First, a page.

Serious competitive advantage is being lost, not to mention talent wasted, as bad habits and shortcomings are allowed to become ingrained over the years. Rudi Kindts, Former Group HR Director of British American Tobacco, says, “The ideal development for the C-Suite begins early in a manager’s career. Through a mix of experiences (strategic, commercial and leadership challenges), hard-nosed performance feedback and coaching combined with a willingness to listen and learn, future leaders understand what it means to transition from one leadership level to another.”

It’s unwise for those managers who are destined for greater things to be left for too long as masters of a particular channel or area of operation. They should be tested and challenged and, importantly, encouraged to question themselves, meeting new people through networking, so they are consistently seeking to improve their knowledge and ability to inspire others.

Gary Kildare, Vice President of Human Resources for Americas, Europe and Asia Pacific at IBM, says, “It is evident that the level of global thinking and citizenship required from leaders today is absolutely unprecedented. They can help to provide a view of the future through their creativity and vision; it is they who will encourage collaboration through teamwork and open access… Leaders must be able to shift from strategy to operations swiftly to ensure they can execute regardless of the business environment.”

Match fit 

In practical terms, a manager who is moving to an executive or even non-executive role has to accept that a different approach will be required. Fiona Briault, Retail Director for George, the clothing chain of Asda, says, “I thought long and hard about how I would flex my style and behaviour as I moved to a board position… The focus required a shift from [resolving] business challenges to asking the right questions to stimulate others to debate and find solutions.”

Executives need to have their horizons broadened. Mark Phillips, SVP for Medicine and Process Delivery at GlaxoSmithKline, comments, “You have got to be able to provide insight and context and that has to come from a broader understanding around the company. That means the environment you’re operating in; what you’re trying to achieve as a business and from customers and business partners.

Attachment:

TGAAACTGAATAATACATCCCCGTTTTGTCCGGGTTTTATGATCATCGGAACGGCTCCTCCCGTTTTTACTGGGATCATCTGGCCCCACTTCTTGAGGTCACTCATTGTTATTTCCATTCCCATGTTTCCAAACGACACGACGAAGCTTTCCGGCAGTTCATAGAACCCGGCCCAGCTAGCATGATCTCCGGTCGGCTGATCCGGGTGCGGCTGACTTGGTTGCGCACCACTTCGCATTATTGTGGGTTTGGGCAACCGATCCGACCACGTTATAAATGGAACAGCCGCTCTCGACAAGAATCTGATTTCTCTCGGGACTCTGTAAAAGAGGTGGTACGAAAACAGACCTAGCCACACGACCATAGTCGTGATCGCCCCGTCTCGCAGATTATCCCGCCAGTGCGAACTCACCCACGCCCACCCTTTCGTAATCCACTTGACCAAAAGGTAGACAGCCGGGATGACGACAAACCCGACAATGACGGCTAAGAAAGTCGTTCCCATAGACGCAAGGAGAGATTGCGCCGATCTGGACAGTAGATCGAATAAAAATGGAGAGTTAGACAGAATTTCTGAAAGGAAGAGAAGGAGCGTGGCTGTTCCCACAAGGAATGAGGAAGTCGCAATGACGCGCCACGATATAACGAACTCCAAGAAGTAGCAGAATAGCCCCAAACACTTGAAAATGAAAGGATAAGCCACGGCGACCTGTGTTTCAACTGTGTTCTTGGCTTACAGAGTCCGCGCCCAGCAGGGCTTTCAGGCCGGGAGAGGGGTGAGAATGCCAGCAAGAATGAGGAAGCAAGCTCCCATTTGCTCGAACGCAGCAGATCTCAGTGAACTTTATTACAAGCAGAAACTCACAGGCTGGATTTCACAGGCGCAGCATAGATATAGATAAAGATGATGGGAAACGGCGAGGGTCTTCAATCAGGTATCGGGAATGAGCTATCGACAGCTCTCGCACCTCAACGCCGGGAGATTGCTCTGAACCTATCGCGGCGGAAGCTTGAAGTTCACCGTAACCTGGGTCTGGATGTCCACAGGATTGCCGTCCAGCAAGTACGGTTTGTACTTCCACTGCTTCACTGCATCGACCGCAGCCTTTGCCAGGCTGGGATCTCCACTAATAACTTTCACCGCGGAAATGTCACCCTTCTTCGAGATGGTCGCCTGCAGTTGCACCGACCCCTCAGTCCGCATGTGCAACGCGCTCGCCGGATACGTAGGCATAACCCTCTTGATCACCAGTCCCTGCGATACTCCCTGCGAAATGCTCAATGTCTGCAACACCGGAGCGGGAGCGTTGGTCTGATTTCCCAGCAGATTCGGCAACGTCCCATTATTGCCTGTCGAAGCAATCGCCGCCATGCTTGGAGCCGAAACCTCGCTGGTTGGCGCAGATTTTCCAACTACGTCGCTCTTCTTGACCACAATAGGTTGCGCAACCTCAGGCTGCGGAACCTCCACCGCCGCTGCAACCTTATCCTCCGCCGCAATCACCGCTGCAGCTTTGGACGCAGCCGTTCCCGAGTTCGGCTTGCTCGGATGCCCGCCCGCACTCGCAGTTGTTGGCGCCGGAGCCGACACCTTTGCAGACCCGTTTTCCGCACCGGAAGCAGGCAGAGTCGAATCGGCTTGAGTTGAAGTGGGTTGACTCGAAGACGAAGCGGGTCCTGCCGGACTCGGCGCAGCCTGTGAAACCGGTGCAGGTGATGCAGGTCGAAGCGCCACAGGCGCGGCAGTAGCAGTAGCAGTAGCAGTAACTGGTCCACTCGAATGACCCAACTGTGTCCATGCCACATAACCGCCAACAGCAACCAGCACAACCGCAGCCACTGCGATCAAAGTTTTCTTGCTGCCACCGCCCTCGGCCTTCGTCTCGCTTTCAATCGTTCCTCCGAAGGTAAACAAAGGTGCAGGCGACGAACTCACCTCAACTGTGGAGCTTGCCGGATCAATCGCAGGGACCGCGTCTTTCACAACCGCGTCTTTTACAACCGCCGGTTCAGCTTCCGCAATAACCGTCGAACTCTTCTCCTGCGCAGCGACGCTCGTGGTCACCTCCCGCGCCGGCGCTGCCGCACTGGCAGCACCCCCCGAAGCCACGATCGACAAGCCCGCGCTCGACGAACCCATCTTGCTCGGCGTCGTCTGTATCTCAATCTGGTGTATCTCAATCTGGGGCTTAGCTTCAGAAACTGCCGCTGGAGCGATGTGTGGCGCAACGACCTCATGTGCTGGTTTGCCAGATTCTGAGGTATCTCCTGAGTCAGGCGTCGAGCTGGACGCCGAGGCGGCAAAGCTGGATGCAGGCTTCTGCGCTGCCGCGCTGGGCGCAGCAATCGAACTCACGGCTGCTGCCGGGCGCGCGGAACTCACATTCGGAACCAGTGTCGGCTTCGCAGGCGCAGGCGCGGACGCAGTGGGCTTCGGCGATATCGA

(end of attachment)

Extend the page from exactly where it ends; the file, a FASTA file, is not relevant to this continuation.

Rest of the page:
“The bottom line is that, as you go up the corporate ladder, it’s not about you doing it but getting other people to do it. A lot of that comes from understanding where to make the connections and how to unlock things – if you think you’re going to do it all by yourself then you shouldn’t be in the role as you’re restricting the bandwidth of the organisation.”

Nandani Lynton, Criticaleye Thought Leader and Adjunct Professor of Management at China Europe International Business School in Shanghai, says that it’s a case of putting talented individuals into various front line situations. “Senior execs should be allowed to experience the day-to-day reality of another market… You don’t need a structured development programme to organise this – one day a year would make a huge difference.”

In addition to this, she suggests that “high potentials” could take responsible positions within voluntary organisations for a year. “They will learn how to influence without power, how to deal with egos in a different setting and gain experience of the NGO (non-governmental organisation) view that can be extremely helpful in the future.”

Support mechanisms

This level of commitment is notable by its absence in the majority of companies. Jacqui Grey, Managing Director of leadership and executive coaching company, Transition Ltd, comments, “Whilst [individuals] are happy to present and go to conferences, the idea that they may need any form of development is often overlooked. There is a tendency to do this outside of the organisation either by attending a top business school ‘one off’ course in an exotic location, or by engaging an executive coach where human frailties may be discussed in private.”